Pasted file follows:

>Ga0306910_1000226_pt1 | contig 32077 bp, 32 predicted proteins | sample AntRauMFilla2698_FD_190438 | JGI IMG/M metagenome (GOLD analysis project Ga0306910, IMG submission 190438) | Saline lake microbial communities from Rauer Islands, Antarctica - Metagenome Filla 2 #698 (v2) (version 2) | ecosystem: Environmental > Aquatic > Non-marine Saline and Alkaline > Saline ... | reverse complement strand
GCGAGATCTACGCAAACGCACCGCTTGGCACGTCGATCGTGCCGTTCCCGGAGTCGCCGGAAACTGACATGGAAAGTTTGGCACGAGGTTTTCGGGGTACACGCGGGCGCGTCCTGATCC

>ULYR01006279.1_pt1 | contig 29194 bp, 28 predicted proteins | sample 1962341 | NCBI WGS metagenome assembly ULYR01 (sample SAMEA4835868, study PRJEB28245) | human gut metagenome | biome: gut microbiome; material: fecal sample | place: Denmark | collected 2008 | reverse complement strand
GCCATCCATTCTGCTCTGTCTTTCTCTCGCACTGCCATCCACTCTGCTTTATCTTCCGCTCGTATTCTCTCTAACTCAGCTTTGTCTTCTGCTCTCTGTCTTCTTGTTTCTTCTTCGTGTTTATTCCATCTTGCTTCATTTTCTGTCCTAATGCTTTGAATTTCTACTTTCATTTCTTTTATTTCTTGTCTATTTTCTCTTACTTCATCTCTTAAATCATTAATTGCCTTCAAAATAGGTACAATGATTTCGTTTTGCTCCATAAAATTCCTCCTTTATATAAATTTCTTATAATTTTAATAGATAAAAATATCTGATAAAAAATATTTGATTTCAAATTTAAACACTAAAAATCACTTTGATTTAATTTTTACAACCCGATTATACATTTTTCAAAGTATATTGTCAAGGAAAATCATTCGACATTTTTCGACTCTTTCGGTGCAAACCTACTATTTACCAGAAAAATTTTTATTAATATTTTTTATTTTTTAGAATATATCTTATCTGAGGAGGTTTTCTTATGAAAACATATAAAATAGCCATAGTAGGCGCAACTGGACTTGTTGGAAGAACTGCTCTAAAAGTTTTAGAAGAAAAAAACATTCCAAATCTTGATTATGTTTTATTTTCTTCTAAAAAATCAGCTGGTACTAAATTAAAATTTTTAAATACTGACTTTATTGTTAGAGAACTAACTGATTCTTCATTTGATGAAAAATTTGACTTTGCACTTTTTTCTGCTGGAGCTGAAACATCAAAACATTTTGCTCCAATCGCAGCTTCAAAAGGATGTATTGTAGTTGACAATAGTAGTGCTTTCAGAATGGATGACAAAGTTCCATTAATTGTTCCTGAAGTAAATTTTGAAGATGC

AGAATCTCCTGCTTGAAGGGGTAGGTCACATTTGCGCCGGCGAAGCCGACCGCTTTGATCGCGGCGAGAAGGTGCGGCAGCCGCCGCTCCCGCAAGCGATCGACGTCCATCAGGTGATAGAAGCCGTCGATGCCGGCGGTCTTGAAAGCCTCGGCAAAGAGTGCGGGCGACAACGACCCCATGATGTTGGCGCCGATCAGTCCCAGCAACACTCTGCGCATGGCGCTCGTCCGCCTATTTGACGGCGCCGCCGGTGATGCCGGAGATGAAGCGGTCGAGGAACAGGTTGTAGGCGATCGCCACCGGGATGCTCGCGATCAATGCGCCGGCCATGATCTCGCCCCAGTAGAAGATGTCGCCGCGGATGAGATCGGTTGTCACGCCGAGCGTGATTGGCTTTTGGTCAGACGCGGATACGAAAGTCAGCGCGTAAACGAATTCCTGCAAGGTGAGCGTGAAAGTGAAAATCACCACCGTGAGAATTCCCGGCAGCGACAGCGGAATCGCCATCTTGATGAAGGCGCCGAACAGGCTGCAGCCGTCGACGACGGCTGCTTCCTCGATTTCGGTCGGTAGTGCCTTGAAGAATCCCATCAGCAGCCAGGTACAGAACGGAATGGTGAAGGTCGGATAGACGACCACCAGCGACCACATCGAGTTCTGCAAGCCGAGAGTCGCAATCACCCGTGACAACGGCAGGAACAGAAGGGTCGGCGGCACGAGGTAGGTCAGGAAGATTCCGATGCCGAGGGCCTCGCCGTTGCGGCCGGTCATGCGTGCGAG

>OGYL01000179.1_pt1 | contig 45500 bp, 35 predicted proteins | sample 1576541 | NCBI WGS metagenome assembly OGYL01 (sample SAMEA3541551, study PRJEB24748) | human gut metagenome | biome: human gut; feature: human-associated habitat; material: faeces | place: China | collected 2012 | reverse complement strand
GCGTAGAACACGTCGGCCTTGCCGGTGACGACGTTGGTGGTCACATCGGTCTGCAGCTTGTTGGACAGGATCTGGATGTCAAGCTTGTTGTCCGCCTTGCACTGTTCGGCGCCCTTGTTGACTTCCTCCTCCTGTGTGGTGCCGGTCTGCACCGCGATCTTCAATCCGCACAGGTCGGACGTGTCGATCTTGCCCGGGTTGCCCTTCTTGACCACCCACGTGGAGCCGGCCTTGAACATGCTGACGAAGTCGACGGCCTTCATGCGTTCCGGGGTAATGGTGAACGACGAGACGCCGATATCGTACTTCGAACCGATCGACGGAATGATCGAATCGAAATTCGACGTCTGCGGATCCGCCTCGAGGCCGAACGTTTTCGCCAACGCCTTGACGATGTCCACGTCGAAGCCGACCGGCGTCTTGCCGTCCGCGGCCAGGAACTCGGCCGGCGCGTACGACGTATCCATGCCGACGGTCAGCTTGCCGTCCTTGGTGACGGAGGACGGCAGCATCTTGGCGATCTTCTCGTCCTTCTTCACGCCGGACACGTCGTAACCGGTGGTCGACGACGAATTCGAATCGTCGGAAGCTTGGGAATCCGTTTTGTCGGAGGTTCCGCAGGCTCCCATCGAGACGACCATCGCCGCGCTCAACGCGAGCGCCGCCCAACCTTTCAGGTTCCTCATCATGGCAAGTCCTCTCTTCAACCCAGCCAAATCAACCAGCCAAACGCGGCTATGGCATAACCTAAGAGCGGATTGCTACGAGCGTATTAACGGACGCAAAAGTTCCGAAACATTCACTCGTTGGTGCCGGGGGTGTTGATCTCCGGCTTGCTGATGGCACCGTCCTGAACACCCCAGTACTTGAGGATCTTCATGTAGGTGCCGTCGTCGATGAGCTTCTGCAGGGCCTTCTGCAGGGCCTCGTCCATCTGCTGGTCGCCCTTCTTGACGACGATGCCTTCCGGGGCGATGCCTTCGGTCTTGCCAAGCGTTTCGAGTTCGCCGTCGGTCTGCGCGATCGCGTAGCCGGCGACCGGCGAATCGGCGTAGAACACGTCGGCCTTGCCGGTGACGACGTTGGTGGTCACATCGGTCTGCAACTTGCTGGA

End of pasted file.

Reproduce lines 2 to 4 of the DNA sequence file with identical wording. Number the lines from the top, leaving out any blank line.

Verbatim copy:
GCGAGATCTACGCAAACGCACCGCTTGGCACGTCGATCGTGCCGTTCCCGGAGTCGCCGGAAACTGACATGGAAAGTTTGGCACGAGGTTTTCGGGGTACACGCGGGCGCGTCCTGATCC

>ULYR01006279.1_pt1 | contig 29194 bp, 28 predicted proteins | sample 1962341 | NCBI WGS metagenome assembly ULYR01 (sample SAMEA4835868, study PRJEB28245) | human gut metagenome | biome: gut microbiome; material: fecal sample | place: Denmark | collected 2008 | reverse complement strand
GCCATCCATTCTGCTCTGTCTTTCTCTCGCACTGCCATCCACTCTGCTTTATCTTCCGCTCGTATTCTCTCTAACTCAGCTTTGTCTTCTGCTCTCTGTCTTCTTGTTTCTTCTTCGTGTTTATTCCATCTTGCTTCATTTTCTGTCCTAATGCTTTGAATTTCTACTTTCATTTCTTTTATTTCTTGTCTATTTTCTCTTACTTCATCTCTTAAATCATTAATTGCCTTCAAAATAGGTACAATGATTTCGTTTTGCTCCATAAAATTCCTCCTTTATATAAATTTCTTATAATTTTAATAGATAAAAATATCTGATAAAAAATATTTGATTTCAAATTTAAACACTAAAAATCACTTTGATTTAATTTTTACAACCCGATTATACATTTTTCAAAGTATATTGTCAAGGAAAATCATTCGACATTTTTCGACTCTTTCGGTGCAAACCTACTATTTACCAGAAAAATTTTTATTAATATTTTTTATTTTTTAGAATATATCTTATCTGAGGAGGTTTTCTTATGAAAACATATAAAATAGCCATAGTAGGCGCAACTGGACTTGTTGGAAGAACTGCTCTAAAAGTTTTAGAAGAAAAAAACATTCCAAATCTTGATTATGTTTTATTTTCTTCTAAAAAATCAGCTGGTACTAAATTAAAATTTTTAAATACTGACTTTATTGTTAGAGAACTAACTGATTCTTCATTTGATGAAAAATTTGACTTTGCACTTTTTTCTGCTGGAGCTGAAACATCAAAACATTTTGCTCCAATCGCAGCTTCAAAAGGATGTATTGTAGTTGACAATAGTAGTGCTTTCAGAATGGATGACAAAGTTCCATTAATTGTTCCTGAAGTAAATTTTGAAGATGC